Gold rises, shares fall as optimism about interest rate cuts disappears – 01-04-2024

Gold rises, shares fall as optimism about interest rate cuts disappears – 01-04-2024
Gold rises, shares fall as optimism about interest rate cuts disappears – 01-04-2024
--

Gold prices hit new all-time highs on Monday, but Wall Street stocks fell from near record highs. Optimism that the Federal Reserve was about to cut interest rates faded as the strong U.S. economy refuted the need for near-term cuts.

Chinese shares led a rally across most of Asia overnight against a generally upbeat backdrop of the global economy, while the dollar rose after data showed the US manufacturing sector grew in March for the first time since September 2022.

What was an optimistic reading of headline US inflation last week quickly turned darker as the market weighed the strength of the US economy against the need for immediate interest rate cuts.

The three government measures of U.S. inflation – CPI, PPI and PCE – show the improvement has leveled off, leading to questions about when and by how much the Fed will cut rates, said Kevin Flanagan, head of fixed-income strategy at WisdomTree in New York.

“Markets are now reassessing what they thought would be a very aggressive rate cut, at least this year, but that may well not be the case,” Flanagan said.

“Whether they go in June or July or whatever, what’s it going to look like? Right now the data shows it’s not going to be uniform.”

Oil prices remained near five-month highs as markets expect tighter supply amid OPEC+ cuts and attacks on Russian refineries, while Chinese production figures support prospects for stronger demand.

The dollar index, a measure of the U.S. currency against its six major peers, rose 0.49%.

The Dow Jones Industrial Average fell 0.66%, the S&P 500 lost 0.26% and the Nasdaq Composite added 0%.

European markets were closed on Monday and most markets worldwide were closed on Friday.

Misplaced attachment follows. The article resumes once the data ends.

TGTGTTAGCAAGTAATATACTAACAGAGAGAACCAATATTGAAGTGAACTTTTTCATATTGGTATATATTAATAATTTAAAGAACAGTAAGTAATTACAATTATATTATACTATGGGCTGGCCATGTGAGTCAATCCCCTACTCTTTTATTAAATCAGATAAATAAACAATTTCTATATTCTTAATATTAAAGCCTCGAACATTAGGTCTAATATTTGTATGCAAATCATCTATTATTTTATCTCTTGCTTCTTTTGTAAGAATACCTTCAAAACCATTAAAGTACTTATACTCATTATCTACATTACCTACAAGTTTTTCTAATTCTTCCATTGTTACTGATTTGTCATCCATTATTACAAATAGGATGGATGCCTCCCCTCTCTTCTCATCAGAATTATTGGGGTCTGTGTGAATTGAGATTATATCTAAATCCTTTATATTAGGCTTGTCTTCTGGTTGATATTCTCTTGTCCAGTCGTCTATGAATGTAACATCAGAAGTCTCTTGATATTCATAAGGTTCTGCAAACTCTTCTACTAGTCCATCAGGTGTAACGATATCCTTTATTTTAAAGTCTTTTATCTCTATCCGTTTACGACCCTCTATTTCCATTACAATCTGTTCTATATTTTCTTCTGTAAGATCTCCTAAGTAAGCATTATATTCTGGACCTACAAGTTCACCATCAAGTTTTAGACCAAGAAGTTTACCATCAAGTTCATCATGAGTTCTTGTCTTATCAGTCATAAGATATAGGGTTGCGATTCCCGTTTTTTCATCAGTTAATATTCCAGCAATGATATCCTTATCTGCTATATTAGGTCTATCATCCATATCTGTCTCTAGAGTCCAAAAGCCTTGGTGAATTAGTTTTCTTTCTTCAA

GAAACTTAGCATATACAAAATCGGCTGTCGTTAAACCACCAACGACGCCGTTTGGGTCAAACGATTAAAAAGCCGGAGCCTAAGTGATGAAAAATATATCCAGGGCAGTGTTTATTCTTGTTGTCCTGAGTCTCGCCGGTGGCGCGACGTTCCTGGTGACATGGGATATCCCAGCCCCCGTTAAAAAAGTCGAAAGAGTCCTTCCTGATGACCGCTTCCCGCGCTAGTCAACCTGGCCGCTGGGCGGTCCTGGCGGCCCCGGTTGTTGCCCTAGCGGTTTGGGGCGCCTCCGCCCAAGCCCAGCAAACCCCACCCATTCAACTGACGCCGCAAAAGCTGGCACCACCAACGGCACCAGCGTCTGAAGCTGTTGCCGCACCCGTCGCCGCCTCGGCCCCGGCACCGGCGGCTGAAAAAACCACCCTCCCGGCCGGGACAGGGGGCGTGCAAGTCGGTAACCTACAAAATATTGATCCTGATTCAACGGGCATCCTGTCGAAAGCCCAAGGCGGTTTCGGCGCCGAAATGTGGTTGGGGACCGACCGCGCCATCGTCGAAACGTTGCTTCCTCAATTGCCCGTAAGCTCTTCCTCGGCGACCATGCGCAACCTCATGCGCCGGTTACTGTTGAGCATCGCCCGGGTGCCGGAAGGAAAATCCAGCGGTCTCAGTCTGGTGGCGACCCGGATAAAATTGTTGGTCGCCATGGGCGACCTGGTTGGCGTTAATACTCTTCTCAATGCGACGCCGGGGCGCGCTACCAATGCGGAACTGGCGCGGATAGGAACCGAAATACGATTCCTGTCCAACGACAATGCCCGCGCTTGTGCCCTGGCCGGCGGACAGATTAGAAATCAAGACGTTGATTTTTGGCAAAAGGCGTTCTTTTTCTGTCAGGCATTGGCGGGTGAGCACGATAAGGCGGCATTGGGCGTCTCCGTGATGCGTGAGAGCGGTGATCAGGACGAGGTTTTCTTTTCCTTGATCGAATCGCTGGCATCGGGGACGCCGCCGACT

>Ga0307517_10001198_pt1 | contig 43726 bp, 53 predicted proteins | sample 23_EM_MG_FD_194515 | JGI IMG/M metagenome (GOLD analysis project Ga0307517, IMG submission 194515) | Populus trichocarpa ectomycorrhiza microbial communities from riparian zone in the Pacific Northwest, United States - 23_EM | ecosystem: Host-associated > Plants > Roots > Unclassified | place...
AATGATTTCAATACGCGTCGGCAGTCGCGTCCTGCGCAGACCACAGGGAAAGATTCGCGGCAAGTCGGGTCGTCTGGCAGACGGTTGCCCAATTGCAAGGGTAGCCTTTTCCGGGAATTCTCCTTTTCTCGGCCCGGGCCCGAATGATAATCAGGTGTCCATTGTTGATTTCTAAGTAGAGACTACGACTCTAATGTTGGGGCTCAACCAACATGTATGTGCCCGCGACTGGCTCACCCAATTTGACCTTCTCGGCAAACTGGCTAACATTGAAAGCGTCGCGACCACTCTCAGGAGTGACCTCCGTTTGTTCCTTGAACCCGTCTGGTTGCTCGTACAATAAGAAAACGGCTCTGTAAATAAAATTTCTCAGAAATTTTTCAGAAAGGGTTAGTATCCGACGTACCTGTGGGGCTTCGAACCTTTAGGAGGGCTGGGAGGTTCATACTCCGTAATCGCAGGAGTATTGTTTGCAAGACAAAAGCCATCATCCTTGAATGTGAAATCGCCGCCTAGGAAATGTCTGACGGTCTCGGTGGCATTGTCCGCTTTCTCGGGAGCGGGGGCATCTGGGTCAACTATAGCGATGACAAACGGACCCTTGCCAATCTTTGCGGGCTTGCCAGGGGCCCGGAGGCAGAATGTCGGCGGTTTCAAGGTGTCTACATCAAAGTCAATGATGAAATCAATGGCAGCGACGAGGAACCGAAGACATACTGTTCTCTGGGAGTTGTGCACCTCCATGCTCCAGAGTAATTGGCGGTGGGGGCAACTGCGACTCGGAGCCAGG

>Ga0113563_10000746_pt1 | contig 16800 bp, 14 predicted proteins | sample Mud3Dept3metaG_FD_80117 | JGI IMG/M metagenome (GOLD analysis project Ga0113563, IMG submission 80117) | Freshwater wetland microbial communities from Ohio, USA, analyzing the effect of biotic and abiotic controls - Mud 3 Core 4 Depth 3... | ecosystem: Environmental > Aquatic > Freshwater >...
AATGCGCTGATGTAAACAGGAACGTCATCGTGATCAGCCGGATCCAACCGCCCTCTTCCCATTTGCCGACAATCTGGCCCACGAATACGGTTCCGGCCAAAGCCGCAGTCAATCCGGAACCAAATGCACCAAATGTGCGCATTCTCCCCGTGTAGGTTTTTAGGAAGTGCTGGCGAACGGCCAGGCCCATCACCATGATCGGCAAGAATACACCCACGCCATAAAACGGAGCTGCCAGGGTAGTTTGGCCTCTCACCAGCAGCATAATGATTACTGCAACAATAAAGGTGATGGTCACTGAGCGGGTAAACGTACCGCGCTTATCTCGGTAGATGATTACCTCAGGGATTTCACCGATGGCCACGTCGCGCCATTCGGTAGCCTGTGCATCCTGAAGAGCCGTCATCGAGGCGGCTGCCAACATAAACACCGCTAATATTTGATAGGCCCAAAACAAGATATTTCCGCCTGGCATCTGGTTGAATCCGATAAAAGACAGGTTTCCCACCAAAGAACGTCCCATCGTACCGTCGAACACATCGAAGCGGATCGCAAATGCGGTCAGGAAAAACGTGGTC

Fed Chairman Jerome Powell said Friday that inflation data released that day “is what we expected” and that “you won’t see us overreact,” suggesting the U.S. central bank is content to remain in wait-and-see mode.

Tim Ghriskey, senior portfolio strategist at Ingalls & Snyder in New York, said the Fed does not want to relive the 1970s, when cuts were made too early and inflation reignited.

“The potential for a cut keeps being postponed because Powell says almost in a giddy tone that this is a great environment. Interest rates are above average, not wild, but above average.

“We don’t need to cut them because the economy is doing so well,” he said. “It’s better to keep those cuts in your pocket.”

Friday’s report on the personal consumption expenditure (PCE) price index earlier boosted expectations for looser US monetary policy, sending gold to a new record high.

Gold pared gains as the dollar and bond yields rose. Gold prices tend to move inversely with interest rates because gold becomes relatively less attractive as interest rates rise.

Spot gold hit a record high of $2,265.49 an ounce earlier in the session. U.S. gold futures traded 0.9% higher at $2,236.50 an ounce.

U.S. Treasury yields rose after stronger-than-expected manufacturing data raised doubts about whether the Fed can deliver on the three rate cuts it forecast at its last policy meeting.

The yield on the two-year Treasury note, which reflects interest rate expectations, rose 9.4 basis points to 4.714%, while the yield on the benchmark 10-year note rose 13.3 basis points to 4.327%.

Japanese shares tumbled as the yen remained near levels that kept traders wary of a currency intervention. The yen hovered below 152 per dollar, leaving traders wary of an impending intervention.

Japan’s Nikkei tumbled 1.4% at the close, weighed on worries about an intervention in the yen that would hurt exporters’ profit expectations and returns for foreign investors.

Brent rose 42 cents to close at $87.42 a barrel, while U.S. crude closed 54 cents higher at $83.71 a barrel.

The article is in Dutch

Tags: Gold rises shares fall optimism interest rate cuts disappears

-

PREV Ivorian cocoa farmers rake in higher prices
NEXT Can Biden benefit from the prospect of lower interest rates in the US?